What are the chances?

The chances of success for the Democrats are slim. No president has been removed from office in US history. Trump was also acquitted by the Senate last February in his first trial of the so-called Ukraine affair because his Republicans still had a majority in the parliamentary chamber at the time. Since 1798 – when the first trial ever took place with the impeachment of a senator – the Senate not only removed the accused from office in three cases, but also issued a suspension of office. Federal judges were affected in each case.

Trump and the “madness”

The suspension of office cannot be decided alone – the Senate would first have to vote for removal from office with a two-thirds majority. That is not foreseeable, at least not yet: Criticism of Trump is also increasing among Republican senators. Two of them have been openly calling for the president to resign since the weekend, while a third wants to at least consider the House of Representatives indictment. Senator Pat Toomey justified his call to resign on CNN on Sunday by saying that since the election defeat Trump had descended on “a level of madness” that was unforgivable and previously unthinkable.

The Democrats also see the impeachment proceedings as a kind of reserve resolution: If Trump affords further serious offenses, the Senate could meet before January 19 to immediately start a lightning-fast process – if all 100 senators agree. The Democrats warn that every day Trump stays in office is a threat to the country. According to her information on Friday, Pelosi was already consulting with the military leadership to prevent an “unstable president” from “starting military strikes” or ordering a “nuclear attack”.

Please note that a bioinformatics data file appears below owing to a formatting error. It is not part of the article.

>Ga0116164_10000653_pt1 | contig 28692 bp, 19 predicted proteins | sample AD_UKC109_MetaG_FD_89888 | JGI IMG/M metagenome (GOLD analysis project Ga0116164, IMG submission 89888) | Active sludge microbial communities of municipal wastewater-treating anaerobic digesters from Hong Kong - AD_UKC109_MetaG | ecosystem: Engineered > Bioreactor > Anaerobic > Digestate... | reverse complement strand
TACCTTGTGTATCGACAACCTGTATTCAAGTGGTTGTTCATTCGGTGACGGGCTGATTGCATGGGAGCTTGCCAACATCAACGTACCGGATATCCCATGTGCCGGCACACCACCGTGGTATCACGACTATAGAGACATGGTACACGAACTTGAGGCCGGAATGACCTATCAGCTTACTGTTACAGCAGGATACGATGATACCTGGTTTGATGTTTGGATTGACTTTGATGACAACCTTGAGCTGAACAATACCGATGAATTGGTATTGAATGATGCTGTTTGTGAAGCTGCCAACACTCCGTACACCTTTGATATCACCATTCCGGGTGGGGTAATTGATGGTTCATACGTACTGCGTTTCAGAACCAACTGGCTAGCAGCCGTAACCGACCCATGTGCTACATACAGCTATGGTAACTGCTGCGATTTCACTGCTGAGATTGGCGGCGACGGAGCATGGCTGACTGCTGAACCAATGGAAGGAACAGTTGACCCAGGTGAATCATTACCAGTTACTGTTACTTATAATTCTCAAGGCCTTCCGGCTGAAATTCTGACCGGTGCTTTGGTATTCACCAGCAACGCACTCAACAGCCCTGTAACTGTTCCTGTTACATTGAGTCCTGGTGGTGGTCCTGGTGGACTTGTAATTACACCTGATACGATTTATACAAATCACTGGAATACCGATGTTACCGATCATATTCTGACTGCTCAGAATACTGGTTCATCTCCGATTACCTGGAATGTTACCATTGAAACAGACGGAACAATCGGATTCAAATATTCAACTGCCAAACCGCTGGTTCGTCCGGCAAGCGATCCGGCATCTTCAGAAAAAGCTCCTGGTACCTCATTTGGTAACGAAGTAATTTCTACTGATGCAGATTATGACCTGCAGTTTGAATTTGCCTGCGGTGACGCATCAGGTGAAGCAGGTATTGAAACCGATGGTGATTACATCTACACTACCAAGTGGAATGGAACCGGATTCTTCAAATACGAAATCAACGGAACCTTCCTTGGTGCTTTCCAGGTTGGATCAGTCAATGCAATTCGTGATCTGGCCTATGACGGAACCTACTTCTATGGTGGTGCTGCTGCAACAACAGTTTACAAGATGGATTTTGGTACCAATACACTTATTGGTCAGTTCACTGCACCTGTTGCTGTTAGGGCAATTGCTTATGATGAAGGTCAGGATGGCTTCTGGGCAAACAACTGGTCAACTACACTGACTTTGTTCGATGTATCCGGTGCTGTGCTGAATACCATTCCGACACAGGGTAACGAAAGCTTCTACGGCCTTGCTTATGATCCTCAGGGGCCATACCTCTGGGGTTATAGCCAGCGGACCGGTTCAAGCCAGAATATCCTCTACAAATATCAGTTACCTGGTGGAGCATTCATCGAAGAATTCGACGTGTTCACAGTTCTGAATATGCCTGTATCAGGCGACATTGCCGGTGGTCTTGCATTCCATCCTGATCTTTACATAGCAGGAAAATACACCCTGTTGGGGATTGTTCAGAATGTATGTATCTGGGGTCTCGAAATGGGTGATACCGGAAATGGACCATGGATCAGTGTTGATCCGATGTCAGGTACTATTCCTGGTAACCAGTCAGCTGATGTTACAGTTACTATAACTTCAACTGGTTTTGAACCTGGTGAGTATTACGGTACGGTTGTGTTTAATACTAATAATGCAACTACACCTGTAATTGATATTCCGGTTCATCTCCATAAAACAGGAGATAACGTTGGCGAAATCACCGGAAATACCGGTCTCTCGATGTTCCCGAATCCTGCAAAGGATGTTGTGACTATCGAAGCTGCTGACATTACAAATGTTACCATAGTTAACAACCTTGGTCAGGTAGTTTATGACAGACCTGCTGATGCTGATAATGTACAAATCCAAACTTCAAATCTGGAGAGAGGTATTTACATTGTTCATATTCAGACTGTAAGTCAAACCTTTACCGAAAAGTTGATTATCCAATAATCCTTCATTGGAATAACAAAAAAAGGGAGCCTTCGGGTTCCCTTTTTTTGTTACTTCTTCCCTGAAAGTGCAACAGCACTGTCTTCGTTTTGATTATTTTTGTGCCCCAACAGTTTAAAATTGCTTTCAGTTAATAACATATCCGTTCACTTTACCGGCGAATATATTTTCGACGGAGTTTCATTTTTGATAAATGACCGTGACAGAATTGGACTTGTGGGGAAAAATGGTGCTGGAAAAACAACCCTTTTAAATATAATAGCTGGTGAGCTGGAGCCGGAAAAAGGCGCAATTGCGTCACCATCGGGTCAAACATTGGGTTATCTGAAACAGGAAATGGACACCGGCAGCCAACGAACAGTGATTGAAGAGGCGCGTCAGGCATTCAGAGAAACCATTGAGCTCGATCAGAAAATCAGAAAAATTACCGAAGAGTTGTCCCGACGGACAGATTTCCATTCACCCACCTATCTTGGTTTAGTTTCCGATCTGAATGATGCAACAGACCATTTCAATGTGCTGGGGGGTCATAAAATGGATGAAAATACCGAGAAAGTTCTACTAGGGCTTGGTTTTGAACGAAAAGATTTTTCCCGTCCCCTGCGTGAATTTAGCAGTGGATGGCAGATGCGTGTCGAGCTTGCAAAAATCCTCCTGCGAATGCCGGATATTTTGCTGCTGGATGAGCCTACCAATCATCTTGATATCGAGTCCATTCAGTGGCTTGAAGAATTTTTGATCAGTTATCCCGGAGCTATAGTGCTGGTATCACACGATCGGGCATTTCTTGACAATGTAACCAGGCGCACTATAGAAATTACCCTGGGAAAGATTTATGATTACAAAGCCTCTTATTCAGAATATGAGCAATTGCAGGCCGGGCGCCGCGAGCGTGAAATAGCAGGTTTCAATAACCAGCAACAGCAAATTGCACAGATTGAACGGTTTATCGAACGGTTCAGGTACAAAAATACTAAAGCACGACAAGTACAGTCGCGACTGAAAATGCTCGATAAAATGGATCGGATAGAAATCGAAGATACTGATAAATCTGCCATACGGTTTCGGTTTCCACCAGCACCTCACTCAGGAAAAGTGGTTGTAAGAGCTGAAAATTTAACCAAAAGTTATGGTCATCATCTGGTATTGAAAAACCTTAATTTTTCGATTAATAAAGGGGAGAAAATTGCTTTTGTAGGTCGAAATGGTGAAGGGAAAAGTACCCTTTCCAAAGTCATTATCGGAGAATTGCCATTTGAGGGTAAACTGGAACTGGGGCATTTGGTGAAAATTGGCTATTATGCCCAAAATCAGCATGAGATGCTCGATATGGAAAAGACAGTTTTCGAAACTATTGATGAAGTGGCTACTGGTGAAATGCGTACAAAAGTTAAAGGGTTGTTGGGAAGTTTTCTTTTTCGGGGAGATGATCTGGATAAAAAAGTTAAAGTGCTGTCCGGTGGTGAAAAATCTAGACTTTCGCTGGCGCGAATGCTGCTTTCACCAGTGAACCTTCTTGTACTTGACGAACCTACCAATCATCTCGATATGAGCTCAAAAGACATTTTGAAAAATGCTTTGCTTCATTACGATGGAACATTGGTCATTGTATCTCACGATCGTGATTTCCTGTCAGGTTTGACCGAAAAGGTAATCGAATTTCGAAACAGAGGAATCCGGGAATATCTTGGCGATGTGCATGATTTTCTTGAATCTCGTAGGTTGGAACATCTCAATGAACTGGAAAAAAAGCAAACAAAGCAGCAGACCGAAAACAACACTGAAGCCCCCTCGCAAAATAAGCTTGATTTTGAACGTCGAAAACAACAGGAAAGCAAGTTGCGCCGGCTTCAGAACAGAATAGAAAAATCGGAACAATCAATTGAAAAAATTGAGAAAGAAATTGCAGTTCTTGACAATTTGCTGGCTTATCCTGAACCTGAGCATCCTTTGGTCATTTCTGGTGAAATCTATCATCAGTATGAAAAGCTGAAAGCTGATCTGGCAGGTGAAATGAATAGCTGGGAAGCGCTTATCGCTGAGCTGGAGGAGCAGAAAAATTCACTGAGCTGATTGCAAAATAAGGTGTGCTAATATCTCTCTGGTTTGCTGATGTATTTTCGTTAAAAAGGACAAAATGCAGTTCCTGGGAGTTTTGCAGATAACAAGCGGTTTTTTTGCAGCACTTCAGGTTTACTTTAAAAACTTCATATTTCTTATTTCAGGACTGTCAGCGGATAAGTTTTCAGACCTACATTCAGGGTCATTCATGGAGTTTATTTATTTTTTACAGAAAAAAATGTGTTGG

Democrats want to set an example

Last but not least, the Democrats want to initiate an impeachment procedure in order to set an example. Left Senator Bernie Sanders said: “It needs to be made clear that no president, now or in the future, can lead an insurrection against the American state.” Many compatriots want to get rid of Trump immediately.

In a published on Sunday Poll by broadcaster ABC 56 percent said Trump should be removed from office shortly before the end of his term. Another 19 percent are only against the fact that the president will soon be leaving anyway. Only 23 percent spoke out against impeachment because Trump did not do anything wrong in the week of the heavy Capitol riots.

Does impeachment deepen the division in the USA?

However, critics of impeachment proceedings warn of the consequences. The first impeachment case against Trump has deepened the political rifts in the United States. Even then, Democrats and Republicans were irreconcilable, as were Trump supporters and Trump opponents in the country. “I am convinced that an impeachment under these circumstances will further divide the country,” warns Senator and long-time Trump confidante Lindsey Graham.

Republicans also raise the question of how an impeachment fits the words of future President Joe Biden – who said the country finally needs healing, calm, unity. Republican Congressman Kevin Brady accused the Democrats of “putting the desire for revenge above the best interests of the country.”

The Democrat Lieu does not want to accept that. “We are healing our nation by holding those responsible for the coup attempt accountable,” he wrote on Twitter. “Starting with the man who instigated him: Donald Trump.”